Last month we wrote about a report from the National Low Income Housing Coalition on how much a worker would have to earn to afford what the Department of Housing and Urban Development considers "fair market rent" in local communities across the country. The government sets these housing rates, which include rent plus utilities, based on the local market for decent-quality apartments of different sizes -- neither dumps nor luxury flats. These are also the rates that HUD uses to establish local housing subsidies.
The National Low Income Housing Coalition took those fair market rents and calculated how much a worker would have to earn per hour to cover such modest housing, if we assume a 40-hour work week and a 52-week year. They call this rate a "housing wage," and it is, unsurprisingly, much higher than the minimum wage in much of the country.
The coalition focused on one person's hourly income that is needed to afford a two-bedroom rental, a scenario that most closely applies to single parents supporting children alone. But they also compiled data on one-bedroom "housing wages" -- a metric that applies more broadly -- and the organization gave us the data at the county level.
We've mapped this more detailed data in the interactive below. This is what you'd need to earn per hour, working a 40-hour week, to cover the kind of housing that the federal government considers modest in your county:
Mapped in finer detail than by state, several geographic patterns are clearer. No single county in America has a one-bedroom housing wage below the federal minimum wage of $7.25 (several counties in Arkansas come in at $7.98).
Coastal and urban counties are among the most expensive. The entire Boston-New York-Washington corridor includes little respite from high housing wages. Marin, San Francisco and San Mateo counties in California rank as the least affordable in the country (scroll over each county in the interactive version for rankings; click to zoom). In each of those counties, a one-bedroom hourly housing wage is $29.83, or the equivalent of 3.7 full-time jobs at the actual minimum wage (or an annual salary of about $62,000). Move inland in California, and housing grows less expensive.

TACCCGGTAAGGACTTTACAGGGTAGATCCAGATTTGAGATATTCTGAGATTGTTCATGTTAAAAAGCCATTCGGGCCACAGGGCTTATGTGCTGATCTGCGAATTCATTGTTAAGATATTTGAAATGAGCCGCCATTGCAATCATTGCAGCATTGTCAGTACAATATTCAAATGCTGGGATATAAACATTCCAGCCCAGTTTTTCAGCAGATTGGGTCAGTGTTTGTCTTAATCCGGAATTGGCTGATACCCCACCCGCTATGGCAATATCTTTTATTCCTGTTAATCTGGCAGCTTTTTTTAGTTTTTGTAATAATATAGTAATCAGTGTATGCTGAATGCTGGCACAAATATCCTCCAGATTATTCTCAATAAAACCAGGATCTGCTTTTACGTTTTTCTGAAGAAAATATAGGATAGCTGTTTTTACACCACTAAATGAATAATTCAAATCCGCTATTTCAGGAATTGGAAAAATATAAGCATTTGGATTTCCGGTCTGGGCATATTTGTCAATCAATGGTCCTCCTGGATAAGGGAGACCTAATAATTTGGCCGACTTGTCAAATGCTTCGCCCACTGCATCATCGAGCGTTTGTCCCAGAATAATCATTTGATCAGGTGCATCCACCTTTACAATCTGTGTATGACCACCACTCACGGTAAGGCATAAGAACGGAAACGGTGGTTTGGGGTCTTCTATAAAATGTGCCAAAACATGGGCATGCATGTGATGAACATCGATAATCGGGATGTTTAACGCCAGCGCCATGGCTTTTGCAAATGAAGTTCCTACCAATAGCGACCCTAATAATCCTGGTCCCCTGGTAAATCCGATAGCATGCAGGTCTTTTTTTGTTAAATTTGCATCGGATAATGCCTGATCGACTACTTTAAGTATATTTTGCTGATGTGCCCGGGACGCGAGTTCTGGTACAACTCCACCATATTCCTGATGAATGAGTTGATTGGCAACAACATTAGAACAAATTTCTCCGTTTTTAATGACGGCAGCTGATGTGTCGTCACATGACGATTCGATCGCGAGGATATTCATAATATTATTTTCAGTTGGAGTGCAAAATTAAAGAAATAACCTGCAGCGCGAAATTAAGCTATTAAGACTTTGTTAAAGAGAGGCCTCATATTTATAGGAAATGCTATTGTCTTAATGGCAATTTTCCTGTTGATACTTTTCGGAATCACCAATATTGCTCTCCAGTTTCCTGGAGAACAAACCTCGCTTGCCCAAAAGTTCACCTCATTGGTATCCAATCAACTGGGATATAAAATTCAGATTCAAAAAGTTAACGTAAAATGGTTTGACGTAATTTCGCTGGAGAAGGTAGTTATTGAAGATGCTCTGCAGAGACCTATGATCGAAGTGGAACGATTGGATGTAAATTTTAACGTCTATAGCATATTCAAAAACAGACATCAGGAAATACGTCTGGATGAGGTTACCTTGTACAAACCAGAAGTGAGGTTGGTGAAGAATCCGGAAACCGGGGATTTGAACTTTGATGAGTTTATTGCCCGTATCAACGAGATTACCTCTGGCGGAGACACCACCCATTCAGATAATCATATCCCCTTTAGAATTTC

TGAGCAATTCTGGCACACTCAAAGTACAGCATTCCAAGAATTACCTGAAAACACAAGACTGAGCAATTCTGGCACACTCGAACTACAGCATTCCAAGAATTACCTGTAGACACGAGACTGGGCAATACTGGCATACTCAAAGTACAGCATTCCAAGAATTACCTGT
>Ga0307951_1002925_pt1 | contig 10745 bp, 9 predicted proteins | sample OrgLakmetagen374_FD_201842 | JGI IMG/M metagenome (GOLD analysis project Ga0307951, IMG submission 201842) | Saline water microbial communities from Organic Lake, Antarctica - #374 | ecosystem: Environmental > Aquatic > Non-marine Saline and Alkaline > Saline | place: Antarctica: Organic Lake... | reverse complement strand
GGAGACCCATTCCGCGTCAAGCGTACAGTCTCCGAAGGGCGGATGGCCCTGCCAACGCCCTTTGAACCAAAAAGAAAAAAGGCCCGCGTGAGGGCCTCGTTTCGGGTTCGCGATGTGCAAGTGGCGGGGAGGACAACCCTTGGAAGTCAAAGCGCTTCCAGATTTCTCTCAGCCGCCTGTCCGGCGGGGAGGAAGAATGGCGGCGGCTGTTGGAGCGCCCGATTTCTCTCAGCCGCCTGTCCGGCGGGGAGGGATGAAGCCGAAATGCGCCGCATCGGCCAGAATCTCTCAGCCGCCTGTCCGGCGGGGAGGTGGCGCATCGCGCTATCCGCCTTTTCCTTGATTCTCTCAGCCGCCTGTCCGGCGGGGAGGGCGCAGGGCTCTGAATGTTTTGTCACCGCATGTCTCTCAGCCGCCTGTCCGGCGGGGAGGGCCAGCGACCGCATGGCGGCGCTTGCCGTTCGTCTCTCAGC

A dark swath of North Dakota that appears to cover the geography of the oil and gas boom stands out as well.
As a commentary on the national minimum-wage debate, this map is limited. While it suggests that a minimum-wage worker can't afford housing in Seattle (where the one-bedroom housing wage is $17.56 an hour), in reality that person probably finds housing by renting a room in someone else's home, by living in the cheapest part of town, or by working considerably more than 40 hours a week. (Remember George W. Bush's praise for the "uniquely American" story of the single mother of three who worked three jobs in Omaha?)
But this map does succinctly portray dramatic variation across the country in housing costs, and it suggests that proposals to modestly raise the minimum wage won't fully solve this problem. While median incomes vary broadly by county, just as housing costs do, the incomes for people who work at the bottom end of any community's wage spectrum do not.
Top ten most expensive counties
|State||County||1-br. housing wage|
Thirty counties in Arkansas are all tied for the honor of least expensive housing wage, at $7.98 an hour: Ashley County, Boone County, Bradley County, Calhoun County, Clay County, Columbia County, Desha County, Drew County, Franklin County, Fulton County, Howard County, Izard County, Jackson County, Lafayette County, Lawrence County, Logan County, Marion County, Mississippi County, Monroe County, Montgomery County, Nevada County, Newton County, Phillips County, Randolph County, Scott County, Searcy County, Sharp County, Stone County, Woodruff County and Yell County.